Welcome to my family stories. They were misplaced during a website migration years ago, and now I've found them. There are 22 in all and I will do my best to post one each week. If you've ever read the Author's Notes at the back of my novels, you will know that family memoirs and stories about my ancestors often make their way into the books - so if any incidents in these stories feel familiar, it's probably because they've been used in a novel. But which one?
In The Library of Legends, I used what I know of my grandfather Mao Ba's personality for the doctor in the novel. My mother always said he was the kindest and wisest person she ever knew, beloved by all. Enjoy.
M y maternal grandfather’s name was Mao Ba. He was born in 1888, a time when Chinese men still wore their hair in long pigtails down their backs, a symbol of subjugation to the Manchurian Qing dynasty. At seventeen he sat for the first level Imperial Examinations and passed with the highest of marks and attained the xiu cai ranking, which meant he was qualified to apply for a civil service position. This was earth-shaking news in his home town of Tongxiang, for he was the youngest of its citizens in living memory to have done so well. His grandmother, who had been famed in her youth for her perfect three-inch feet, was in ecstasy at the honor he had brought to the family, for by then there wasn’t much left to the Mao family except honor.
Many generations ago, the Maos had been in the silk business and numbered among the wealthiest families in Tongxiang. But Mao Ba’s father, my Great-grandfather, used some of that wealth to buy himself a government position. During those corrupt final decades of the Qing Dynasty, this was fairly common. My other Great-grandfather Zhang Paizhen did this also and actually carried out his duties with reasonable competence and earned an honourable living.
Mao Ba’s father, however, used the position to feed his vanity, giving banquets and gifts to impress men of greater prestige, and in so doing drained away the family fortunes.
But there was another, even greater, drain on the family for Mao Ba’s younger brother was an opium addict. Thus, the entire family had high hopes that Mao Ba’s achievement would herald a new era of prosperity for the family.
Had the Qing dynasty muddled on, doubtless Mao Ba would have followed his family’s wishes and gone into a civil service career. But the empire was collapsing which left him free to forge a different path. Mao Ba wanted to study Western medicine and become a doctor.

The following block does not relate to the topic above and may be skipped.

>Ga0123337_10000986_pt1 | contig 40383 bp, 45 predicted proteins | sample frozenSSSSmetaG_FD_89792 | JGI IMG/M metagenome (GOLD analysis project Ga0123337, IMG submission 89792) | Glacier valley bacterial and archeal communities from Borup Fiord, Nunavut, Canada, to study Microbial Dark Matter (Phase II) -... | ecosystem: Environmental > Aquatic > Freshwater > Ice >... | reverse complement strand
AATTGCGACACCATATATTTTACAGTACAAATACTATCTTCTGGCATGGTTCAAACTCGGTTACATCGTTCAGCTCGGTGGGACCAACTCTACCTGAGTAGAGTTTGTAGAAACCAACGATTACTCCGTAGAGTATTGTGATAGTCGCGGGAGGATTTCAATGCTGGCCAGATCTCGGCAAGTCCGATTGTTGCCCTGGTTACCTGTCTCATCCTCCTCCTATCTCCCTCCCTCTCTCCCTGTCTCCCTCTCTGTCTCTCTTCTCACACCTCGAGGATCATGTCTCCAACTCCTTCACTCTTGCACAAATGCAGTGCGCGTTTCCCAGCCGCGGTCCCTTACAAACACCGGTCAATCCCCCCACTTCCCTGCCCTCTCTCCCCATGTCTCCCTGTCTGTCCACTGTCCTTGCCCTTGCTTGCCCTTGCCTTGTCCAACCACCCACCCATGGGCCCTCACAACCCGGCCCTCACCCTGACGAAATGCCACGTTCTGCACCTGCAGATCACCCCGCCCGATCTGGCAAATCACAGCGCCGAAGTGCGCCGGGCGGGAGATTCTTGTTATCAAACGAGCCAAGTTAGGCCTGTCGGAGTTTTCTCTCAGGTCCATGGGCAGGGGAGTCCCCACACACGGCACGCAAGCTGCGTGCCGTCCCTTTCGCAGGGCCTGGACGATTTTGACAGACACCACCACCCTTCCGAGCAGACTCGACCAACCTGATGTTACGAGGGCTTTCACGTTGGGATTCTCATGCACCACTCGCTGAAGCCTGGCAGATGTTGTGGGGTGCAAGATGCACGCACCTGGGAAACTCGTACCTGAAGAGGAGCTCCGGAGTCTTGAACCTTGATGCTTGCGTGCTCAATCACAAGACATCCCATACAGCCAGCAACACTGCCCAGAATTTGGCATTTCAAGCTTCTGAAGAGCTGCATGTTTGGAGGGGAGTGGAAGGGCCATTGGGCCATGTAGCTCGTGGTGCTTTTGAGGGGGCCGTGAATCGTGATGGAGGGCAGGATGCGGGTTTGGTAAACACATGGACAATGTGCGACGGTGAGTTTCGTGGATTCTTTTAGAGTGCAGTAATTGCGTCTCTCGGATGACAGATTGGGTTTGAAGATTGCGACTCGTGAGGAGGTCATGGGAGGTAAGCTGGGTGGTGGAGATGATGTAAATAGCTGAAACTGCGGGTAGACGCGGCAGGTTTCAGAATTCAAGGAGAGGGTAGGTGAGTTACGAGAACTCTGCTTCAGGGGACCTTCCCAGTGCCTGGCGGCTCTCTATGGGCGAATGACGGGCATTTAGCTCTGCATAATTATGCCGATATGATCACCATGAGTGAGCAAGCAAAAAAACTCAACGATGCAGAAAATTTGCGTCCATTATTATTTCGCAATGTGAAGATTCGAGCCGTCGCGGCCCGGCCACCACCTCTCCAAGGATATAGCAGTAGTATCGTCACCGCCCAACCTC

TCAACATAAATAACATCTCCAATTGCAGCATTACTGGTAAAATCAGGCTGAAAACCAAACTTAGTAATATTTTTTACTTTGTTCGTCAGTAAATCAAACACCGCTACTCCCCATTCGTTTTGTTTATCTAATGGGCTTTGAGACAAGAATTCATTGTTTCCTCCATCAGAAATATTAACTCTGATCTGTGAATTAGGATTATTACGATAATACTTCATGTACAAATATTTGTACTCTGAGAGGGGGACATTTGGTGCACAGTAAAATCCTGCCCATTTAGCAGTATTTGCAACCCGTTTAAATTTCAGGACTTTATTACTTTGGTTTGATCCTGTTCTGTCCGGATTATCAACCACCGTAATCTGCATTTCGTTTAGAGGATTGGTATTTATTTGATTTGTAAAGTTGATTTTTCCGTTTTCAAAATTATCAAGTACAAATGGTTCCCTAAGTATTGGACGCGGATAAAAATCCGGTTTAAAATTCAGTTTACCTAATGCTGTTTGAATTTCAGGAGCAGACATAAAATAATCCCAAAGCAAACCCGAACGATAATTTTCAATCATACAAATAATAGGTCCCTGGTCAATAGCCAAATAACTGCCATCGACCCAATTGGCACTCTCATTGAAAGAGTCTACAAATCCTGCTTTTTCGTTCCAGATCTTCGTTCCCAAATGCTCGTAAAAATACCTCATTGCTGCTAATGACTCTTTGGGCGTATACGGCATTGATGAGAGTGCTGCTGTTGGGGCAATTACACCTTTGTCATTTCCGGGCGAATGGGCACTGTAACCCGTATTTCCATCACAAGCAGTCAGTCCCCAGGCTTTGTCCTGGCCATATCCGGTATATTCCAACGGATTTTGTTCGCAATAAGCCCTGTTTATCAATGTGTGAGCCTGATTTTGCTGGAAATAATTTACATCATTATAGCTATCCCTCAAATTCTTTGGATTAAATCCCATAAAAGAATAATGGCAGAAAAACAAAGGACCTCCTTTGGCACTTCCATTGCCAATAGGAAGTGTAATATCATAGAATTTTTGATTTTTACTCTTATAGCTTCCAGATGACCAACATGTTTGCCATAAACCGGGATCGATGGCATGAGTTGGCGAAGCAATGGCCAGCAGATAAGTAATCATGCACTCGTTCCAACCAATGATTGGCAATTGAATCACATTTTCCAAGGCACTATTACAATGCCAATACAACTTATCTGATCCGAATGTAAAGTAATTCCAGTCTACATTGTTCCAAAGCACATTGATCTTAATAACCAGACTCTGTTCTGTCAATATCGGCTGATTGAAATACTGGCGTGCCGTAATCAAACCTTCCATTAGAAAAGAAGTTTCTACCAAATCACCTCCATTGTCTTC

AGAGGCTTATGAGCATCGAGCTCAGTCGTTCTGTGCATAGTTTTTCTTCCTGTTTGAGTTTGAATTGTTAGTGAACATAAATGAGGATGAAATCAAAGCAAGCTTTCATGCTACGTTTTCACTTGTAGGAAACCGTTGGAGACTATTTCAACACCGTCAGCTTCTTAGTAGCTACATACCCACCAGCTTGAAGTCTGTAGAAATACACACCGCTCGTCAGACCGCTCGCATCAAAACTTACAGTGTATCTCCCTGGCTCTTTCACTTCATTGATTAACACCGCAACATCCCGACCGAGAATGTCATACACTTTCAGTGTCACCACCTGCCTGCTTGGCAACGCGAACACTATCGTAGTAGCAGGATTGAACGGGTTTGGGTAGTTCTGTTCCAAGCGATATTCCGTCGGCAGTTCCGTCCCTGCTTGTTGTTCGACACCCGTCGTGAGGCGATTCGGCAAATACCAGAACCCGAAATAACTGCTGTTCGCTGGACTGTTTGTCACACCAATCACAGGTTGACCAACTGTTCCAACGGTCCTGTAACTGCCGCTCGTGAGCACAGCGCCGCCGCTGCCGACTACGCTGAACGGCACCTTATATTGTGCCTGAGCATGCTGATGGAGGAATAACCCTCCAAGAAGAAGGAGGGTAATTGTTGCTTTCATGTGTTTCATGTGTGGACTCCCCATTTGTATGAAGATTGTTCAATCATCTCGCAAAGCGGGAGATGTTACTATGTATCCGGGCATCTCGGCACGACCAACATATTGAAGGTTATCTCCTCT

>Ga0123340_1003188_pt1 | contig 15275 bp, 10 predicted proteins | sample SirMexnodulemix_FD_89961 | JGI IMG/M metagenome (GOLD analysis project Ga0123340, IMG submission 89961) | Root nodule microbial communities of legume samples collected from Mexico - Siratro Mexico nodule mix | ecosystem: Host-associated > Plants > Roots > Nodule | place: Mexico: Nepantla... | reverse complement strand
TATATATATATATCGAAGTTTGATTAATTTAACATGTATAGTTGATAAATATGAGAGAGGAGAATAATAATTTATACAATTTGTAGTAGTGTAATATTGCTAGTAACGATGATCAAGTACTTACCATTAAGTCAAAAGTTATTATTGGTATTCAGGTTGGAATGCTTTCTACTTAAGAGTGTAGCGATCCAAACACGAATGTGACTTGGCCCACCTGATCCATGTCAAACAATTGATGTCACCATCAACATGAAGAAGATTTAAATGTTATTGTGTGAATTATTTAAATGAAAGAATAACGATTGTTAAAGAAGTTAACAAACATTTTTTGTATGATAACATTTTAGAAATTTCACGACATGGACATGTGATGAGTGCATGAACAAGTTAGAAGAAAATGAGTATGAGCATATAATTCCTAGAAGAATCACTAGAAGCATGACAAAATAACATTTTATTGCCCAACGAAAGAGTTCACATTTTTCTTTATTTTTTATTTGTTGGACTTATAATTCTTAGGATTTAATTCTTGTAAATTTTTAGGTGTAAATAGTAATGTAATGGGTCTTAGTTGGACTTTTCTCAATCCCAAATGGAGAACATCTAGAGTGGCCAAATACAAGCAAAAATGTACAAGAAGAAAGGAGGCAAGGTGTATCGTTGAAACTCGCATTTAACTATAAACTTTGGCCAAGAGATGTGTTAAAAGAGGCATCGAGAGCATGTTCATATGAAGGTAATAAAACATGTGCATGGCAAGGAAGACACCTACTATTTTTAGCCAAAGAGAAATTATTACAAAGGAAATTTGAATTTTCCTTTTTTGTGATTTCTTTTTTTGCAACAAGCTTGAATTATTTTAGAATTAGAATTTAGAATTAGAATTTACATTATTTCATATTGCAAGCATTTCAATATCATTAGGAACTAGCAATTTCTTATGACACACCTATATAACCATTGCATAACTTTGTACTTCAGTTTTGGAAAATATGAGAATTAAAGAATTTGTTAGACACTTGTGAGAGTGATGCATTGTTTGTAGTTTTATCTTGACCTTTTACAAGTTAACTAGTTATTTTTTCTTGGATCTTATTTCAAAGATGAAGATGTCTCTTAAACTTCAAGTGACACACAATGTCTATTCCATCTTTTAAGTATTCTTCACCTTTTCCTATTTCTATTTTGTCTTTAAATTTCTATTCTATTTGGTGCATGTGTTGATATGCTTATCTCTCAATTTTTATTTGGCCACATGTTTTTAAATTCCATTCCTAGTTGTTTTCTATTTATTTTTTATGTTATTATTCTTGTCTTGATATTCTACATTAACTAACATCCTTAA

He was able to do so without much interference from his family. That is to say they didn't interfere, but neither could they help, for by then they were nearly destitute. Mao Ba put aside the classical studies in which he had been tutored all his life, and proceeded to educate himself in the sciences, subjects needed for entry to the new, Western-style universities. Self-taught, he passed the admissions requirements to the medical school of Nanjing University.
His years there were ones of great hardship. He owned one set of decent clothes and his meals usually consisted of rice seasoned with a little soy, since he could rarely afford to supplement it with the cheap dishes offered at the school kitchens. He might not have survived on such a meager diet, but his intelligence brought him to the attention of one of his American professors. This professor wanted a student to help him translate textbooks. He was told that Mao Ba possessed outstanding writing and composition skills from his time as a classical scholar. And so for a small fee Grandfather was hired to transcribe medical texts from English to modern Chinese. The professor would read each line of text, then explain their meaning in Chinese to Mao Ba, who then transcribed what had been explained to him in halting Mandarin into fluent and flowing Chinese. Mao Ba sometimes chuckled that with this job, he didn’t need to study, for not only was he several lessons ahead of the class, but he could query his professor in detail on anything he didn’t understand.
When Mao Ba graduated, this same professor spoke to him earnestly at length about practicing medicine for the sake of humanity and not for the sake of profit. He urged my grandfather to set up a clinic in a rural area where competent modern medicine was unavailable to the average villager. Yet the professor need not have bothered, for Mao Ba had already made up his mind to do just that once he had gained more experience.
His first position was at the Gospel Hospital of Jiaxing County in Zhejiang province. It was during this time that he met and married my grandmother, Sun Yi, who was a nurse and midwife at the same hospital.
As for how my maternal grandparents ended up in Pinghu, it was by chance. There lived in the town a merchant by the name of Wang, whose youngest son had fallen ill with an abdominal affliction. Pinghu had no hospital or doctor of its own, only the usual herbalists and acupuncturists, and none of them could help the boy, who was suffering horribly. Fearing for his son’s life and sparing no expense, Wang sent his private boat upriver to the Gospel Hospital to ask for a Western-style doctor. Mao Ba was the only physician available that day.